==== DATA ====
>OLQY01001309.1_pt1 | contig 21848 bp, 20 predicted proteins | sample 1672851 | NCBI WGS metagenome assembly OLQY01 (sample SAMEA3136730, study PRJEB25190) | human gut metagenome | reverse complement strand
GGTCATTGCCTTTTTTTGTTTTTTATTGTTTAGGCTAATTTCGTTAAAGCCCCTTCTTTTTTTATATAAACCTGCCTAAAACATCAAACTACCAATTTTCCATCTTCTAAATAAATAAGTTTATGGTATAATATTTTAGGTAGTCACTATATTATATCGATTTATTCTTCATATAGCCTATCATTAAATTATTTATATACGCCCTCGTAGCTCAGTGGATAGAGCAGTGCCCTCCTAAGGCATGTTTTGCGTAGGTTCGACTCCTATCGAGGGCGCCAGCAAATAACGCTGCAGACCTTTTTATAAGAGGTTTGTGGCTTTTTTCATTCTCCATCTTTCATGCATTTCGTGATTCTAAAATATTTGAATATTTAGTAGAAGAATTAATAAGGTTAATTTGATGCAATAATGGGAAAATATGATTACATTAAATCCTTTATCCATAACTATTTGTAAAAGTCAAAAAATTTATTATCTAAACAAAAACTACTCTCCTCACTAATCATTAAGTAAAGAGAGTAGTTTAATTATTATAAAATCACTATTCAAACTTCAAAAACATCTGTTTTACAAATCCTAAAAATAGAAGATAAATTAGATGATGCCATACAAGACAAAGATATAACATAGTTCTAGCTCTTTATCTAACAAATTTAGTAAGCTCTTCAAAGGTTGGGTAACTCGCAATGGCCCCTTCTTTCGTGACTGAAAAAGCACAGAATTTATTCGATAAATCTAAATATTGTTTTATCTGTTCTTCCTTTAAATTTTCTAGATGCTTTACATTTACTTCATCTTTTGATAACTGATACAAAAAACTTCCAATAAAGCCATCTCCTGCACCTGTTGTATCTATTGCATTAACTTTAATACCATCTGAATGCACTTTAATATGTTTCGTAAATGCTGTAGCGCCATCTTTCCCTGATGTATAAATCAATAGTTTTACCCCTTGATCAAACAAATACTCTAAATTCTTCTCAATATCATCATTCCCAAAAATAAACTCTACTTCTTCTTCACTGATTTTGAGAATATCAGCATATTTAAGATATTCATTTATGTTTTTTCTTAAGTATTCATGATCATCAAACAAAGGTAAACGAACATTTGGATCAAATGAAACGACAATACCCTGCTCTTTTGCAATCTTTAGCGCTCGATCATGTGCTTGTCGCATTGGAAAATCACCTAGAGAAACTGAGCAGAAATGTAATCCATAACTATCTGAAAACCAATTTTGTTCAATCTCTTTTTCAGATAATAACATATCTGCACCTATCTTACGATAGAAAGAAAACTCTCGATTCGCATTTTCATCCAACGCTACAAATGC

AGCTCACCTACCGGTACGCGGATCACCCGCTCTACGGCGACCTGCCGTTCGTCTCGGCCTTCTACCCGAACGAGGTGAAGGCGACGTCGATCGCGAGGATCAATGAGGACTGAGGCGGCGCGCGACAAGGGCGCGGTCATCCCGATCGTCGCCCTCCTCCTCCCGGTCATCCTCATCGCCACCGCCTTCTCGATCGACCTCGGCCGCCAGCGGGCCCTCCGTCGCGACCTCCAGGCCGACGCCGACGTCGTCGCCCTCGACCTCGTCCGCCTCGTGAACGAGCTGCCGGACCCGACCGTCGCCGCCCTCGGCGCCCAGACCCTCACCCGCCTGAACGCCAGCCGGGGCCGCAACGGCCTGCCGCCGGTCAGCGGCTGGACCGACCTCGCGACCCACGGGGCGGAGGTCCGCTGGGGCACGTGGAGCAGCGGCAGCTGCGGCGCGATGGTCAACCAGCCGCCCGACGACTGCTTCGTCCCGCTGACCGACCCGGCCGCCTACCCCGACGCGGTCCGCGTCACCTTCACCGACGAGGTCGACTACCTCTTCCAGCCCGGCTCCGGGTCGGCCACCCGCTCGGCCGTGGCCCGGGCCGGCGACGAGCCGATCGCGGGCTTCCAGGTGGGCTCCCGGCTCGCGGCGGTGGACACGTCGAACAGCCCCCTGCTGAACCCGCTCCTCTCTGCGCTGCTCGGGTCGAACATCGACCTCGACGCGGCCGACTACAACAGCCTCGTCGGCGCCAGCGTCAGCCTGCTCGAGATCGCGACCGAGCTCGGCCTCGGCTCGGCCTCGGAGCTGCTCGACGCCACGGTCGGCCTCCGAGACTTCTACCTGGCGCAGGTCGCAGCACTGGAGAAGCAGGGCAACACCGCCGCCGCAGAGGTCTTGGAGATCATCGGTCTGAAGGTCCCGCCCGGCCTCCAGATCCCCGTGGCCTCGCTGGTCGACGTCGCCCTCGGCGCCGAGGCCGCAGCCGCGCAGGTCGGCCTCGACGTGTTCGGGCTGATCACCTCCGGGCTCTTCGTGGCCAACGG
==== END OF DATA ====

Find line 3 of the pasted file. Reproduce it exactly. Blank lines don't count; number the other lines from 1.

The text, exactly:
AGCTCACCTACCGGTACGCGGATCACCCGCTCTACGGCGACCTGCCGTTCGTCTCGGCCTTCTACCCGAACGAGGTGAAGGCGACGTCGATCGCGAGGATCAATGAGGACTGAGGCGGCGCGCGACAAGGGCGCGGTCATCCCGATCGTCGCCCTCCTCCTCCCGGTCATCCTCATCGCCACCGCCTTCTCGATCGACCTCGGCCGCCAGCGGGCCCTCCGTCGCGACCTCCAGGCCGACGCCGACGTCGTCGCCCTCGACCTCGTCCGCCTCGTGAACGAGCTGCCGGACCCGACCGTCGCCGCCCTCGGCGCCCAGACCCTCACCCGCCTGAACGCCAGCCGGGGCCGCAACGGCCTGCCGCCGGTCAGCGGCTGGACCGACCTCGCGACCCACGGGGCGGAGGTCCGCTGGGGCACGTGGAGCAGCGGCAGCTGCGGCGCGATGGTCAACCAGCCGCCCGACGACTGCTTCGTCCCGCTGACCGACCCGGCCGCCTACCCCGACGCGGTCCGCGTCACCTTCACCGACGAGGTCGACTACCTCTTCCAGCCCGGCTCCGGGTCGGCCACCCGCTCGGCCGTGGCCCGGGCCGGCGACGAGCCGATCGCGGGCTTCCAGGTGGGCTCCCGGCTCGCGGCGGTGGACACGTCGAACAGCCCCCTGCTGAACCCGCTCCTCTCTGCGCTGCTCGGGTCGAACATCGACCTCGACGCGGCCGACTACAACAGCCTCGTCGGCGCCAGCGTCAGCCTGCTCGAGATCGCGACCGAGCTCGGCCTCGGCTCGGCCTCGGAGCTGCTCGACGCCACGGTCGGCCTCCGAGACTTCTACCTGGCGCAGGTCGCAGCACTGGAGAAGCAGGGCAACACCGCCGCCGCAGAGGTCTTGGAGATCATCGGTCTGAAGGTCCCGCCCGGCCTCCAGATCCCCGTGGCCTCGCTGGTCGACGTCGCCCTCGGCGCCGAGGCCGCAGCCGCGCAGGTCGGCCTCGACGTGTTCGGGCTGATCACCTCCGGGCTCTTCGTGGCCAACGG